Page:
Gulfstream Park to Host 2012 Claiming Crown on Opening Day

Gulfstream Park to Host 2012 Claiming Crown on Opening Day
March 13, 2012 — Lexington, KY — Gulfstream Park in Hallandale Beach, Florida will host the 14th running of the Claiming Crown on the opening day of its 2012-2013 meet, Saturday, December 1, 2012. The 2012 event will see a significant increase in purses to $850,000 for seven races with the individual race purses ranging from $100,000 to $200,000. In addition to the six Claiming Crown races conducted at the 2011 event, the Tiara for fillies and mares on the turf will return this year.

“We’re ecstatic to play host to the 14th running of the Claiming Crown on opening day December 1,” said Gulfstream Park President and General Manager Timothy Ritvo. “Horses competing in the claiming ranks are many of the toughest in the world. They’re game and they build loyal followings within the Thoroughbred community, whether with fans, owners or trainers.

“This is an important event to our chairman, Mr. Frank Stronach, and we’re very excited about kicking off our 2012-2013 season with the Claiming Crown. The management and staff at Gulfstream look forward working with the National Horsemen’s Benevolent and Protective Association and the Thoroughbred Owners and Breeders Association.”

“The Florida HBPA Board of Directors thought that the purses for the Claiming Crown had become quite outdated and stale over its 13-year history, and thus, chose to significantly increase them. The Board felt that if the Claiming Crown were to come to Gulfstream Park, it needed to be the best Claiming Crown ever,” said Florida HBPA Executive Director Kent Stirling. “We are proud to join with Gulfstream Park, the National HBPA and TOBA to revitalize this great day for our claiming horses. Claiming horses are the backbone of our industry and deserve to be celebrated on their day with higher purses, and what we expect to be record setting live handle and simulcasting numbers.”

“We are excited and honored that Gulfstream Park has agreed to host the 2012 Claiming Crown,” said TOBA president Dan Metzger, who also serves as chairman of Claiming Crown Limited. “The enthusiasm and purse commitment from both Gulfstream Park and the Florida HBPA has been extraordinary and we believe that this year’s event promises to be our best yet.”

“The National HBPA is extremely pleased that this year the Claiming Crown will be hosted by Gulfstream Park and the Florida HBPA. Their commitment to purses and a quality day of racing certainly elevates the Claiming Crown to a new level and will position it among the premier racing days of the year anywhere in the United States,” said Joe Santanna, President and Chairman of the National HBPA, one of the co-partners of the Claiming Crown. “The Gulfstream Park Claiming Crown races provide horsewomen and horsemen across the country with an exceptional opportunity.”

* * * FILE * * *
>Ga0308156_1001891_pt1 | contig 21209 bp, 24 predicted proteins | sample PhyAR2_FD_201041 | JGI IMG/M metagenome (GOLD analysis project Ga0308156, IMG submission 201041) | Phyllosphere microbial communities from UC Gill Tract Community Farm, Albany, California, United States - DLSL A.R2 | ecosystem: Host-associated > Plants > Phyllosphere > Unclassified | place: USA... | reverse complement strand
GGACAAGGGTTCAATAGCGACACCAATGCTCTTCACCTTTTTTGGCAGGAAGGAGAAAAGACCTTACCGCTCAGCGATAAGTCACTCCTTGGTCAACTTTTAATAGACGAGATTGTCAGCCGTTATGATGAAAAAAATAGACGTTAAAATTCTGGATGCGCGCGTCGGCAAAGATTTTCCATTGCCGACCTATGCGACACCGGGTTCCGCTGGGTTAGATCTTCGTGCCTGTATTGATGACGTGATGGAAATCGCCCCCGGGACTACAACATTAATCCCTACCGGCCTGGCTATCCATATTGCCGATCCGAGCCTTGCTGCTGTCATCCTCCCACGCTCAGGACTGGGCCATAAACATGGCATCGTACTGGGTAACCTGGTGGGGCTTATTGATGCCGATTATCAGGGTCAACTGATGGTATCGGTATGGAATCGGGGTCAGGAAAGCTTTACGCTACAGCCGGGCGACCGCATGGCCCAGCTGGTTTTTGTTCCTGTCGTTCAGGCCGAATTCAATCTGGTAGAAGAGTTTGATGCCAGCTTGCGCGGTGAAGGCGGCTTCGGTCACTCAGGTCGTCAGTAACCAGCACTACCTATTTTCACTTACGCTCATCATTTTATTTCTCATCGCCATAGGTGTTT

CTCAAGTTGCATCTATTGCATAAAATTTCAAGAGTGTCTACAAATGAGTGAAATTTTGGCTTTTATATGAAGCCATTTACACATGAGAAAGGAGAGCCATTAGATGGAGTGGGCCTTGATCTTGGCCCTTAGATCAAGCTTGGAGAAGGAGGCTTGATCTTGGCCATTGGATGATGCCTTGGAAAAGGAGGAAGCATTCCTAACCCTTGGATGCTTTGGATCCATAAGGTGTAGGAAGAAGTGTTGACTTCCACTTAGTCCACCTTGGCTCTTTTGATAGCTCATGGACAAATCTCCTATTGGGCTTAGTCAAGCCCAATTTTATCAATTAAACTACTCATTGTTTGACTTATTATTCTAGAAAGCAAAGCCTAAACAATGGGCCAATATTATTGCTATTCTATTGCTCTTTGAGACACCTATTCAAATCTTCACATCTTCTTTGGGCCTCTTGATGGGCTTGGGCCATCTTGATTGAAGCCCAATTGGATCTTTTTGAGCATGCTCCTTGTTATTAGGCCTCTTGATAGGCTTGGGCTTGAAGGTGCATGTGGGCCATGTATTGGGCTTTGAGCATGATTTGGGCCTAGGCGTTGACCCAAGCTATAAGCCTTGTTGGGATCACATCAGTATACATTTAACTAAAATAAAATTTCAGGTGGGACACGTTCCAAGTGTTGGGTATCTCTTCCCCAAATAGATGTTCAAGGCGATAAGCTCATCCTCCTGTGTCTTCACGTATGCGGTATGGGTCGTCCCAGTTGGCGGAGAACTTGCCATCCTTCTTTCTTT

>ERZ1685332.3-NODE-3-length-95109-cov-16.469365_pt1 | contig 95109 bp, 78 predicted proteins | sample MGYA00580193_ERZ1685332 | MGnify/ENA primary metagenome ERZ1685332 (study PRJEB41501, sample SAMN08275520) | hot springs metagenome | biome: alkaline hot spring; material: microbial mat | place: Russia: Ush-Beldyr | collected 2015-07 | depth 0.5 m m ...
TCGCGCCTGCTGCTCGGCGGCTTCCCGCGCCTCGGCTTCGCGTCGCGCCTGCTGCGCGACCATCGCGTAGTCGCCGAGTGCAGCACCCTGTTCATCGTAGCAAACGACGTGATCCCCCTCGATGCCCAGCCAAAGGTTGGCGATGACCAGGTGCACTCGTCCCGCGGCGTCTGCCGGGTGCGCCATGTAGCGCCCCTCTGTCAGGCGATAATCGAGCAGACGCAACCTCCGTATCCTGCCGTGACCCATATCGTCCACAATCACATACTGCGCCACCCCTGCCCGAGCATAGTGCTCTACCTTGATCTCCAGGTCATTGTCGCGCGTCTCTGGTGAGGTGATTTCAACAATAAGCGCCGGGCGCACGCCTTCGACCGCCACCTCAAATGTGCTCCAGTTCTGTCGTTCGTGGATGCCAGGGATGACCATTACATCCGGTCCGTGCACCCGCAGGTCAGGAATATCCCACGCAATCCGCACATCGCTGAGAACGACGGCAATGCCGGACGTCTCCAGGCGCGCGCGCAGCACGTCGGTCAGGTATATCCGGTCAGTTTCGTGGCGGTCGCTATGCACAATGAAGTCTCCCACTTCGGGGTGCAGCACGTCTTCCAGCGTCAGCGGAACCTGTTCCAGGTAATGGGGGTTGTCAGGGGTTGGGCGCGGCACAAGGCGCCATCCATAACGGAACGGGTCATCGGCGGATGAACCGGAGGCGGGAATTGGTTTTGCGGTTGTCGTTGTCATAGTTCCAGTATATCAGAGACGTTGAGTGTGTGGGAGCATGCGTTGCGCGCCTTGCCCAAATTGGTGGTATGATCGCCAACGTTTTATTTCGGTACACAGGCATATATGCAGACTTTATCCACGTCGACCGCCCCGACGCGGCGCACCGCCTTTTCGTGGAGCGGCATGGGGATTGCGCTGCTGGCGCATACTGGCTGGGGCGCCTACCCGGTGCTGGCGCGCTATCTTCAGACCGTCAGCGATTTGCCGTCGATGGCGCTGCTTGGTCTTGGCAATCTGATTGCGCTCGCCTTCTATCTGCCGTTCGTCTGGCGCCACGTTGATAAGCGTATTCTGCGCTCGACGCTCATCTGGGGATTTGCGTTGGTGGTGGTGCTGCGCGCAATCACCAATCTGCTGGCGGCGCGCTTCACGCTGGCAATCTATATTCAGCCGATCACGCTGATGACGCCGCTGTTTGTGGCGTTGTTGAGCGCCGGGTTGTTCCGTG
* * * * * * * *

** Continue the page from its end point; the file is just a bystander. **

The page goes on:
Patterned after the Breeders’ Cup, Claiming Crown was designed to reward Thoroughbred racing’s “blue-collar” horses and will offer races at varying distances on both dirt and turf.

This will mark the first time Gulfstream Park has hosted the event, which debuted at Canterbury Park in Shakopee, Minnesota in 1999. Canterbury has hosted 10 of the first 13 renewals of the event. The Claiming Crown was held at Philadelphia Park (now Parx Racing) in Bensalem, Pennsylvania in 2002, at Ellis Park in Henderson, Kentucky in 2007 and Fair Grounds Race Course and Slots in New Orleans, Louisiana in 2011.

Further details on the event’s race lineup, purse structure, nomination and entry deadline schedule and eligibility dates to be released soon.

The Claiming Crown is a partnership between the National Horsemen’s Benevolent and Protective Association and the Thoroughbred Owners and Breeders Association. The Claiming Crown was created to be the claiming horse owner’s Breeders’ Cup; a special racing event, created for the “average owner,” and featuring some of the most competitive horses in the country. The Claiming Crown has been held annually since 1999.

TOBA (, based in Lexington, Kentucky, was formed in 1961 and is a national trade organization of Thoroughbred owners and breeders. TOBA’s mission is to “improve the economics, integrity and pleasure of the sport on behalf of Thoroughbred owners and breeders.” Projects managed by TOBA include the American Graded Stakes Committee, The Racing Game, Sales Integrity Program and Claiming Crown. TOBA is the owner of The Blood-Horse Inc., and is represented on the Board of Directors of the National Thoroughbred Racing Association as a founding member.

The National HBPA (, based in Lexington, Kentucky, is the largest racing horsemen’s representative association in North America, with 30 affiliate organizations and over 30,000 member horsemen. Big Dee’s Tack & Vet Supplies,, Finish Line Horse Products, Inc. and Horseman Labor Solutions are proud corporate partners of the National HBPA.

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Bill would let dog track, fronton move

Bill would let dog track, fronton move
South Florida Business Journal by Kevin Gale, Editor in Chief
Date: Wednesday, February 22, 2012, 3:02pm EST
Related: Travel

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Kevin Gale
Editor in Chief – South Florida Business Journal
Email | LinkedIn | Twitter | Facebook
An amendment to a Florida House bill would allow movement of a greyhound racing permit or a dog racing permit to another county without a vote by residents.
The amendments to HB 887 by state Rep. Matt Gaetz, R-Fort Walton Beach, has drawn a strong response from Tea Party Miami, which previously supported destination resort legislation.